Based on a 2009 exhibit of wartime correspondence held by the Clara Thomas Archives & Special Collections, "Letters Home" highlights some correspondence exchanged by soldiers with their parents, siblings and friends during the First and Second World Wars.
This online exhibit would not have been possible without the generosity of family members who, over the years have donated their family records for the benefit of students and scholars of York University. In particular, archival staff would like to thank Dorothy Stepler, John Lennox, the late Bettie Lennox Locke, and Nick Aplin. A special thanks must be made to Vicki Ryckman. She found the letters of Charles Shore in an old barn in Prince Edward County where she grew up and donated the letters to the archives in 2008.
Mariposa has been described as “a state of mind somewhere between backwoods fiddling and B.B. King.” Although the festival has hosted the likes of Joni Mitchell, Joan Baez, Gordon Lightfoot, Leonard Cohen, Neil Young and Bob Dylan, it has also fostered the developing talents of many of Canada’s up-and-coming artists, as well as the vibrant folk and indigenous music performers of North America.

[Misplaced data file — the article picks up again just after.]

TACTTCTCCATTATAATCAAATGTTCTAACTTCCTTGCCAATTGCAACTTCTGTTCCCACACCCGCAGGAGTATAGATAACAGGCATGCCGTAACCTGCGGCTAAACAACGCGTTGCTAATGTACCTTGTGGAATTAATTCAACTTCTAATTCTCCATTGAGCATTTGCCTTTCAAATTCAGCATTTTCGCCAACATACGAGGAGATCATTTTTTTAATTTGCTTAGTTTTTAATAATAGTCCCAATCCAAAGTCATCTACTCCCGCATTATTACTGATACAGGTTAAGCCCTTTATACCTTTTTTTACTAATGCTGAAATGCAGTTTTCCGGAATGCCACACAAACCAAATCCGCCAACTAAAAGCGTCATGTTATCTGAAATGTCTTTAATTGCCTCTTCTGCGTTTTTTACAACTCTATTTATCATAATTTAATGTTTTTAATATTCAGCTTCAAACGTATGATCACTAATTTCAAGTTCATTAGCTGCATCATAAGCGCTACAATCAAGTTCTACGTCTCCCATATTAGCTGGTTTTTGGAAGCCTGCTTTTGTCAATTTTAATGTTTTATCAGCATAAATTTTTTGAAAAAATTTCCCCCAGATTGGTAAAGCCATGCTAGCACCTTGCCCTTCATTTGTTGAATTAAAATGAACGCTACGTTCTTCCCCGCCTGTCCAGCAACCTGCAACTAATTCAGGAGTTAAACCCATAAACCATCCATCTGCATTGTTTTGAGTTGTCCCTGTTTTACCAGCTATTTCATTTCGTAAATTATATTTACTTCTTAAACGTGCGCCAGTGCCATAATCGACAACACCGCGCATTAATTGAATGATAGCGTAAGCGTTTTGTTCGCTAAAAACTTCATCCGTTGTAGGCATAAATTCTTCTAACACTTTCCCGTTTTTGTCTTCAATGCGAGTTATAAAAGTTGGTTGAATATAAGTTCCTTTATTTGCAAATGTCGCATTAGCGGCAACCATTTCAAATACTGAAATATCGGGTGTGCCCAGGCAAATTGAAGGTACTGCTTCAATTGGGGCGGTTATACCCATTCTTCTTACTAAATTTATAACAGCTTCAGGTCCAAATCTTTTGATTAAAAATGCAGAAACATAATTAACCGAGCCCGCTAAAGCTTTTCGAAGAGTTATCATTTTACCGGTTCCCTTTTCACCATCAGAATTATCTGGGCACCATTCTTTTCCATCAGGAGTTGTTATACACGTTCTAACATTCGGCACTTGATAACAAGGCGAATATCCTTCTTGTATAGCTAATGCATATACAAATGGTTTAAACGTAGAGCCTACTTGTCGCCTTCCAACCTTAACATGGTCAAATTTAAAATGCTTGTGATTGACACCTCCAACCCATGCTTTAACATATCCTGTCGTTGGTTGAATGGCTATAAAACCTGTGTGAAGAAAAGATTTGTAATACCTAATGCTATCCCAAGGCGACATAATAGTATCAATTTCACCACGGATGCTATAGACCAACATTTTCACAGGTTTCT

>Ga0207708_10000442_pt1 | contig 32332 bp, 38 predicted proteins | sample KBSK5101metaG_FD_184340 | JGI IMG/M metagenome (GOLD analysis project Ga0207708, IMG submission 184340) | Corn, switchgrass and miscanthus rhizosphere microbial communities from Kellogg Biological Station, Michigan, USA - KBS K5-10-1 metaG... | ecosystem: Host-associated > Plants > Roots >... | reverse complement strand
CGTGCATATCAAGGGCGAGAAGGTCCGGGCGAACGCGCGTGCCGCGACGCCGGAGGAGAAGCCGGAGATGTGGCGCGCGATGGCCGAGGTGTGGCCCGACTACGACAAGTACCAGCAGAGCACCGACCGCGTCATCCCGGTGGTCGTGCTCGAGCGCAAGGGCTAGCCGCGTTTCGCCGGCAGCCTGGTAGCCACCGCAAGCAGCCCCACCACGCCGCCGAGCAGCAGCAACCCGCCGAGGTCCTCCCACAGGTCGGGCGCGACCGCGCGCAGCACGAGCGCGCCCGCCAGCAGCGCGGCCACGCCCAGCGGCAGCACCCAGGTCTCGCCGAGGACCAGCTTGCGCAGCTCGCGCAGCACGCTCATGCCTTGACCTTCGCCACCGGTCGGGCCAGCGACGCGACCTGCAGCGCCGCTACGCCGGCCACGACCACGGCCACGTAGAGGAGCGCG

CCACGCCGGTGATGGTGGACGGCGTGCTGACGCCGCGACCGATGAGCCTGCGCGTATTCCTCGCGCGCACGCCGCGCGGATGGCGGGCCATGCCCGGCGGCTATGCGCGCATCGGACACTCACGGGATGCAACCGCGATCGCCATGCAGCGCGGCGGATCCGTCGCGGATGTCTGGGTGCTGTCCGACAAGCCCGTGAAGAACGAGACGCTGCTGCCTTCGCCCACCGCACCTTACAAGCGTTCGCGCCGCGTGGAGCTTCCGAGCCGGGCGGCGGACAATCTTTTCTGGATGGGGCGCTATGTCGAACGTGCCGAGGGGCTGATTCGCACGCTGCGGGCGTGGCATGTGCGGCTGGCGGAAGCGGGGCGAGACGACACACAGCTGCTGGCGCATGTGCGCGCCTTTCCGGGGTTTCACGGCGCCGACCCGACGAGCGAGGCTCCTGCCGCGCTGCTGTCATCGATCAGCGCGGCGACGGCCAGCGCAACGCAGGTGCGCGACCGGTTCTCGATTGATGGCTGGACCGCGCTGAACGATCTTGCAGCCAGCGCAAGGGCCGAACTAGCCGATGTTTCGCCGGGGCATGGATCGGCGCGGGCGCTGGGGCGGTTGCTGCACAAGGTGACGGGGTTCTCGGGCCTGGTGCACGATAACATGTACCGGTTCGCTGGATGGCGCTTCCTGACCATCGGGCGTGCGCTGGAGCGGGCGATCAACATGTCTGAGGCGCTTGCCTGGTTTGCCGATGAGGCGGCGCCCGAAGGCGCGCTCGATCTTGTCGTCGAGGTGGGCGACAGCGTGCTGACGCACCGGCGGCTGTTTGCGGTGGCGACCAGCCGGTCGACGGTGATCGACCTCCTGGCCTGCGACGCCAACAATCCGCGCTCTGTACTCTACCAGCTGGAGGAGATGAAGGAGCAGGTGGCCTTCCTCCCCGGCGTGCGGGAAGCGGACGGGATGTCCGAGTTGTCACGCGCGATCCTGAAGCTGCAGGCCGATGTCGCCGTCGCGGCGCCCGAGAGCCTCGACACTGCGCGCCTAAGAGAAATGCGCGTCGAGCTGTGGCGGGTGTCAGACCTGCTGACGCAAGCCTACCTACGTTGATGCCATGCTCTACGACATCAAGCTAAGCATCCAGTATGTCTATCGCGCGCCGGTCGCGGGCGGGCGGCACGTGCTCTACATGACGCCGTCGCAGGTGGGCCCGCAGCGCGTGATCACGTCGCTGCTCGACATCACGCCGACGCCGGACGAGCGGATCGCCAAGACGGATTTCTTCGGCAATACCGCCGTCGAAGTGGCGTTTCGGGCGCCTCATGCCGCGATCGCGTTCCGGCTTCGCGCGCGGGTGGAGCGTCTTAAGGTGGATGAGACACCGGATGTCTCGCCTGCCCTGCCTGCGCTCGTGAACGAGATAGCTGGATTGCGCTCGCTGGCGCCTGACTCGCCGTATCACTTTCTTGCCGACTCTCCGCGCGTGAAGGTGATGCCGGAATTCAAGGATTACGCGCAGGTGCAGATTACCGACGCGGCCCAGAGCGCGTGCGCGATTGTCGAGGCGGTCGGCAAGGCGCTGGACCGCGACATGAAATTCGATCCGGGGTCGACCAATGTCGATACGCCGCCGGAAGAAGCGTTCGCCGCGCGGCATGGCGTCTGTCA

Mariposa : celebrating Canadian folk music documents the first two decades of the festival, and by extension, the folk music movement of the 1960s and 1970s.
Here you will find spotlights on recording stars that rose through the ranks of Canadian performers, but attention is also given to working artists who found their niche at the festival.
Music is at the core of this story but other facets of folk culture are highlighted : traditional dance, craft-work, and story-telling. The importance of the First Nations community and children’s programming in the history of the festival will also be emphasized, particularly as it relates to the successful MITS (Mariposa In The Schools) program.
In many ways, we hope to recreate for users a sense of the excitement and energy of the festival, the interaction of artists and audiences, the role of workshops, artisan booths, and children’s programming in the fermentation and dissemination of creative ideas.
Rather than a glossy coffee table tome, think of this exhibit as a well-loved family scrapbook, rich with texture and creativity.